China deflects US criticism for failing to join in condemning North Korean attackBy Tini Tran, AP
Thursday, June 10, 2010
China rebuffs US criticism on NKorea
BEIJING — China said Thursday it has taken a “fair and responsible” attitude in dealing with North Korea’s alleged attack on a South Korean warship, batting aside criticism by a top U.S. military official that Beijing hasn’t done enough.
Foreign Ministry spokesman Qin Gang said China’s goal has been “to safeguard peace and stability” on the Korean peninsula.
“All that we have done is based on this position, so we hope that all parties can understand that and cooperate with China to properly deal with this issue,” he told a regularly scheduled news conference.
Qin was speaking a day after Adm. Mike Mullen, chairman of the U.S. Joint Chiefs of Staff, said he was disappointed by the international community’s “tepid” response to the North Korean attack in March on a South Korean warship, singling out China for not doing more.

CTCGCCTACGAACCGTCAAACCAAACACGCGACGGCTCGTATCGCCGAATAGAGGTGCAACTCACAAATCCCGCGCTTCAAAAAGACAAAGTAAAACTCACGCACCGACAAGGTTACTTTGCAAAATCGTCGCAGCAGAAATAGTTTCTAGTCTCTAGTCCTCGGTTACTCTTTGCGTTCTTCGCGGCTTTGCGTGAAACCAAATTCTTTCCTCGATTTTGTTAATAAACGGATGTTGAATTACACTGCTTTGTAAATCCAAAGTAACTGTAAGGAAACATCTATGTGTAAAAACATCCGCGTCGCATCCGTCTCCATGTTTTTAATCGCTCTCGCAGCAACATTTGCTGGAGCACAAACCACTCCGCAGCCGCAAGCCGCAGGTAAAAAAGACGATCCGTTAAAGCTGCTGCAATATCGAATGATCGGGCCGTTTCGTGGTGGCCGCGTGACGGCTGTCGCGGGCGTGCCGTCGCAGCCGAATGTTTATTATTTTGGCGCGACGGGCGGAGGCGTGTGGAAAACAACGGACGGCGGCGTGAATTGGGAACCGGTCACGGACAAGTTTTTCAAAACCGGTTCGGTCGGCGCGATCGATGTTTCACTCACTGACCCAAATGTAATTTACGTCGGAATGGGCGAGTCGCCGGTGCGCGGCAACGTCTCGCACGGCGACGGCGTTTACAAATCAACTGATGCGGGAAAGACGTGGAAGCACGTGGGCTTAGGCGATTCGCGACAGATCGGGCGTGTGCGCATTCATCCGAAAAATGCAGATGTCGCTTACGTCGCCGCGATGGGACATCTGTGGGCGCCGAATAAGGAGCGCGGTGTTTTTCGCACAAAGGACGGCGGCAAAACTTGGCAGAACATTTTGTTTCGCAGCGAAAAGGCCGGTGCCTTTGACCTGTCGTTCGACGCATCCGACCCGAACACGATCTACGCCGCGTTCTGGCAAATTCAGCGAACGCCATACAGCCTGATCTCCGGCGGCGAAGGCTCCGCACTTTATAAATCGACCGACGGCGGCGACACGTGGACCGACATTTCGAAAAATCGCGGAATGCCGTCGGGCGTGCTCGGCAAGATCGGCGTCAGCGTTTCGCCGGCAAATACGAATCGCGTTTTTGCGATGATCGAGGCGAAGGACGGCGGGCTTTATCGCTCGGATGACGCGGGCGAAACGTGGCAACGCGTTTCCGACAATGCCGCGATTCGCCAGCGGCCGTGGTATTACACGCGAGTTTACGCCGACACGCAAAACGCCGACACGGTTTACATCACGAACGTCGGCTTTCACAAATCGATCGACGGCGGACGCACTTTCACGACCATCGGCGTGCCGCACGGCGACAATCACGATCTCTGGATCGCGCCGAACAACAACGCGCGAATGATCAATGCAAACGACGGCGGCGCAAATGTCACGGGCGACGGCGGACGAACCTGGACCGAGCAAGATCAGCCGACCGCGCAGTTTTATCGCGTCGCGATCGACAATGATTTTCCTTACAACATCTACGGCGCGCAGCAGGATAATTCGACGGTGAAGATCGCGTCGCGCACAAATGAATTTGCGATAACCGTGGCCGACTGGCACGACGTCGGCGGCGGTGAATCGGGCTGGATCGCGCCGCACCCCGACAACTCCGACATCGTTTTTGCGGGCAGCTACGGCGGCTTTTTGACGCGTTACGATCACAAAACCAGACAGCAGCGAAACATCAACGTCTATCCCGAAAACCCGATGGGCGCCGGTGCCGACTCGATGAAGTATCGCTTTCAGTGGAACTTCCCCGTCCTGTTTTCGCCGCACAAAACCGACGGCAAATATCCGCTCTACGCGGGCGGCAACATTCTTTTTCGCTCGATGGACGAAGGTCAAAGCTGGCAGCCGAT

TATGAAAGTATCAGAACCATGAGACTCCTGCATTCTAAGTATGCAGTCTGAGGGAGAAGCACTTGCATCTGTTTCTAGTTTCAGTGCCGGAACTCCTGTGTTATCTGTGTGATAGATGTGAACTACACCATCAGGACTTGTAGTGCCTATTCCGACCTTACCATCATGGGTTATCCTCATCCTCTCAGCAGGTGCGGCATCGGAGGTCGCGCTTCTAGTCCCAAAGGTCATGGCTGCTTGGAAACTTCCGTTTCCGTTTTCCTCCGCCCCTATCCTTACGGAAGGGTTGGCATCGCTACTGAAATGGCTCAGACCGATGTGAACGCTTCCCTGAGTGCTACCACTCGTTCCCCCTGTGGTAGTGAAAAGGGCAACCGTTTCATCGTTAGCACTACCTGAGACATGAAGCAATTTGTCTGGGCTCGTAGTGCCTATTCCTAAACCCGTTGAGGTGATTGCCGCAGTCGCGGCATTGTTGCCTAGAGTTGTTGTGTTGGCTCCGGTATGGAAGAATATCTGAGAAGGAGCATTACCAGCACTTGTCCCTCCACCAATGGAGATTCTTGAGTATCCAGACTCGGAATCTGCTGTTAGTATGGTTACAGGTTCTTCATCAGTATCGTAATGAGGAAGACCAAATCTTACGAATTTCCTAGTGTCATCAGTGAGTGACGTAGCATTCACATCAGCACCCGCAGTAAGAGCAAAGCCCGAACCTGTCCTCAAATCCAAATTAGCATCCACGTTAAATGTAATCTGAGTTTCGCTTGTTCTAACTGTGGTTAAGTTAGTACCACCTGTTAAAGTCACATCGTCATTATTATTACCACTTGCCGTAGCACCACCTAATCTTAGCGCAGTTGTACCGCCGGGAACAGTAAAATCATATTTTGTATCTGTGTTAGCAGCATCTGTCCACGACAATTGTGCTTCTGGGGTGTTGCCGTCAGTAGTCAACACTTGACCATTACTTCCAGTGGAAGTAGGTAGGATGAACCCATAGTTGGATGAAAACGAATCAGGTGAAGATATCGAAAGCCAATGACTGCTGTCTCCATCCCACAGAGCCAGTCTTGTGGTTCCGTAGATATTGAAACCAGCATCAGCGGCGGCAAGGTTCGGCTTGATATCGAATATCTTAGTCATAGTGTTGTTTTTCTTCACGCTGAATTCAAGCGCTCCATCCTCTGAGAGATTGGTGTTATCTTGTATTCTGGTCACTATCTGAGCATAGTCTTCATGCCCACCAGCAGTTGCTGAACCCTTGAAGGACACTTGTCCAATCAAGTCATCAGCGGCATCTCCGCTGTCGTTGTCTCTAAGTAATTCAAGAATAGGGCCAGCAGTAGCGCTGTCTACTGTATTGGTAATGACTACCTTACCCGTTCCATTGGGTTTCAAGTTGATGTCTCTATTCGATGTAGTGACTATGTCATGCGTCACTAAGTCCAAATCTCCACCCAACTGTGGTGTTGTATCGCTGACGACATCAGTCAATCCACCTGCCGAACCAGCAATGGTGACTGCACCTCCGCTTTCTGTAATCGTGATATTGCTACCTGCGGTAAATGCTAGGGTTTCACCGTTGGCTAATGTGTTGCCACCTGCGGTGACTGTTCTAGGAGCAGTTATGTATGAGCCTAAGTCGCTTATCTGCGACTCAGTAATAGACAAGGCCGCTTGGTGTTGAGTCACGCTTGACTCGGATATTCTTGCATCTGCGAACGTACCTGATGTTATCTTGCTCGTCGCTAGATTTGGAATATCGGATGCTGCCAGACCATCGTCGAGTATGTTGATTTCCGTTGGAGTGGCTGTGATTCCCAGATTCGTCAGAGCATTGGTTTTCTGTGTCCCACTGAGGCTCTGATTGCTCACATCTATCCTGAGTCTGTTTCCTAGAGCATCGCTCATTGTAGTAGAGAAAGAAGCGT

Mullen made his comments in Washington D.C. at a dinner hosted by the Asia Society.
South Korea has asked the U.N. Security Council to punish North Korea after an international investigation found that a North Korean torpedo sank a South Korean navy ship in March, killing 46 sailors. Pyongyang has denied responsibility and says any punishment will trigger war.
The U.S. and South Korea have been looking to China to approve some kind of international condemnation or punishment of the North. China is the communist North’s closest ally and largest patron, giving it economic and political influence over an otherwise reclusive and antagonistic regime.
However, China has refused to assign blame in the incident, with Qin saying Beijing “always follows a fair and responsible attitude and will decide our position according to the merits of the issues in a fair and objective way.”
Qin reiterated China’s call to all parties to “exercise calm and restraint so as not to further escalate the tensions and to safeguard the hard-won peace and stability on the peninsula.”
Mullen also expressed concern about China’s massive military buildup, saying there is a large gap between “China’s stated intent and its military programs.”
Qin defended the country’s military expansion, saying Beijing’s goal is a peaceful rise.
“China’s development does not pose a threat to any country,” he said. “We never seek hegemony. This is a solemn oath made by China to the world.”